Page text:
Man and Emperor

Napoleon I, Emperor of France, King of Italy, Protector of the Confederation of the Rhine and Grand Duchy of Warsaw, Marshal-General of le Grande Armee, watched as the Battle of the Nations unfolded beneath him. Situated on a hilltop just behind French lines, he saw the forces of the Fourth Coalition batter against the barricades of his Grand Army. It was the autumn of 1813, and the skies of the eastern German town of Leipzig were ocean blue, but the clouds of gun smoke made the sky seem as if the largest summer thunderhead was fast approaching, with the reports form the muskets and cannon below adding to the atmosphere of lightning.

            The battle at Leipzig had not been his plan. In fact, he looked back, he hadn't planned any of this. If it hadn't been for the disastrous retreat from Moscow nearly nine months before, leaving only a smashed thirty thousand survivors from the Grand Army's original quarter-million, he would not have been in this position. Now, a Fourth Coalition had been formed against him, his former allies of Austria and Prussia joining with England, Sweden, and Russia; the Grand Duchy of Warsaw had been lost to him, occupied by the Prussians and Russians; and the Coalition had already occupied Dresden, his former eastern command center. Meanwhile, on the other side of Europe, Wellington's forces and the Spanish guerillas had already advanced to the Pyrenees, and would soon enter France itself. To Emperor Napoleon, it seemed like the enemy had finally studied his tactics enough to use them against him.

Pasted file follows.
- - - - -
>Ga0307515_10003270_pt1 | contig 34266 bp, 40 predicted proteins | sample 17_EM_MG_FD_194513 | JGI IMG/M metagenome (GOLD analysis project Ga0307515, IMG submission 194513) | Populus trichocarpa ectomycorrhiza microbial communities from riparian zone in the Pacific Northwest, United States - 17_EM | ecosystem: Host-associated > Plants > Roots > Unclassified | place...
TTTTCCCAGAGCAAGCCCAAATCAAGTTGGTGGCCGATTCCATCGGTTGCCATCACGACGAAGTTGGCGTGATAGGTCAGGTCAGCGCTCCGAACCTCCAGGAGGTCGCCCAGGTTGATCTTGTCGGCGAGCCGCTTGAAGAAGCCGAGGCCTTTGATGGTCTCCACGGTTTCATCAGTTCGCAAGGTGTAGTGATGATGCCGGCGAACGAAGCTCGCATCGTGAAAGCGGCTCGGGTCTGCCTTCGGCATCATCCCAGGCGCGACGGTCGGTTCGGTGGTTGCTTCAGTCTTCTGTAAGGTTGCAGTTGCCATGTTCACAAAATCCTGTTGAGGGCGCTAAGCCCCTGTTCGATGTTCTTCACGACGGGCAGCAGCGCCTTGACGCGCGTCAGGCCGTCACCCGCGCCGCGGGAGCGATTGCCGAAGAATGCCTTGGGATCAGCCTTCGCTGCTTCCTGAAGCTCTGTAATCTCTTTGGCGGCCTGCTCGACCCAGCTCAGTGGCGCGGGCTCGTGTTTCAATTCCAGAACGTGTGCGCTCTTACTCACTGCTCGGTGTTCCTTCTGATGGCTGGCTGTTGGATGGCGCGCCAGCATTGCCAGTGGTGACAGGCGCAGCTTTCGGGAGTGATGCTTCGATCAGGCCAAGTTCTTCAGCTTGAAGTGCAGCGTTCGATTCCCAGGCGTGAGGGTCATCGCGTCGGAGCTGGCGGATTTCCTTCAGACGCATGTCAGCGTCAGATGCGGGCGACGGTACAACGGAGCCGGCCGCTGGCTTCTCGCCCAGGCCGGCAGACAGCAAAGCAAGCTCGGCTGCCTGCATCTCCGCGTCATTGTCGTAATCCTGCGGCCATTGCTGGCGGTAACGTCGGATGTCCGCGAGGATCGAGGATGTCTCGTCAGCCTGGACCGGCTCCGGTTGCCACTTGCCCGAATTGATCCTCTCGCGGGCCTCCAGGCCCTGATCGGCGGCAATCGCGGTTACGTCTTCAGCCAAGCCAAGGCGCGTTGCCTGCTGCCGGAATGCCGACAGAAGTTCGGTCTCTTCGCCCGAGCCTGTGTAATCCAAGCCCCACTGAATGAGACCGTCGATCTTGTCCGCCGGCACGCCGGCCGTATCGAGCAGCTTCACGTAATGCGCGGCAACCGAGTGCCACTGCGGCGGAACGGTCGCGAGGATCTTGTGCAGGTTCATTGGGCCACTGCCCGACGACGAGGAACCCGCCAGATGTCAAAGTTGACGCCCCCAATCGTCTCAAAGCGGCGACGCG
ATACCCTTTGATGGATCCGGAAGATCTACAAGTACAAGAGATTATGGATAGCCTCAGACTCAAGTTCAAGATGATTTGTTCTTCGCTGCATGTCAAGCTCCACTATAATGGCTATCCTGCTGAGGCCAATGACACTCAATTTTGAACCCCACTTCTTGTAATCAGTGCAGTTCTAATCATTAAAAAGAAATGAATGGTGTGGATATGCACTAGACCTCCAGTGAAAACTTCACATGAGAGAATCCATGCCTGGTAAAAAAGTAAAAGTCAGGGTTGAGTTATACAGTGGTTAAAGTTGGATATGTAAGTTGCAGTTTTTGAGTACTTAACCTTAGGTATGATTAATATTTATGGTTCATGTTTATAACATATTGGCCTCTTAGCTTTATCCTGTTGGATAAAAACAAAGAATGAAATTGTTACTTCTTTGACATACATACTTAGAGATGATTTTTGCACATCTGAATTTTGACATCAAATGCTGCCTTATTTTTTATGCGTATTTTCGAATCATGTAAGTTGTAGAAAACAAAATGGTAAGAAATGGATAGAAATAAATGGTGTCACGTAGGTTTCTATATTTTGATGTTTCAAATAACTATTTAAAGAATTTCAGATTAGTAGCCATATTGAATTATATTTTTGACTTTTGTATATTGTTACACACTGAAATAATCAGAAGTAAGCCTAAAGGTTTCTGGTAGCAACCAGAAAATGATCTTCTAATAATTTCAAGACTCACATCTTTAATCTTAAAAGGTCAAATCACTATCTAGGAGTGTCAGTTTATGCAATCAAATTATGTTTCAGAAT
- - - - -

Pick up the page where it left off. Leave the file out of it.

As he watched, a regiment of the Imperial Guard, the pride and joy of the Grand Army, rode out into battle against the fortifications of the Army of the Coalition, quickly followed by a battalion of regular infantry. The Imperial Guard, the Empire's bravest, smartest, most dedicated and loyal of soldiers had spent the past year and a half fighting the Spanish resistance fighters in the Peninsular War. After the Russian disaster, and the success of the Duke of Wellington, the Emperor had dispatched orders for them to come west, to help defend the heart of Germany from the Coalition. They had speed marched the over two-thousand-mile route in under three months, and had arrived more ready to fight than the current troops had been.

            However, even the seasoned and devoted veterans proved incapable of storming the defences of the Russian Army of the North. Unlike the normal troops, however, they did not turn back; so fanatical were they in their defence of the Empire and their emperor, they continued to attack the barricades until the last of them had perished in the fire of the Russian muskets. The wounded remainders of the infantry crawled back towards the French lines; their moans sounded like the wails of the ancients at the death of some behemoth god. He watched as corpsmen ran to take the wounded to the medical tents; he remembered how he had toured the wounded of the Army of the Orient in his expedition in Egypt. He gave a silent prayer to his chief surgeon, Jean Larrey, for inventing the remarkable sleeping gas, chloroform. He remembered how loud the screams of the wounded had been before then, and involuntarily shuddered.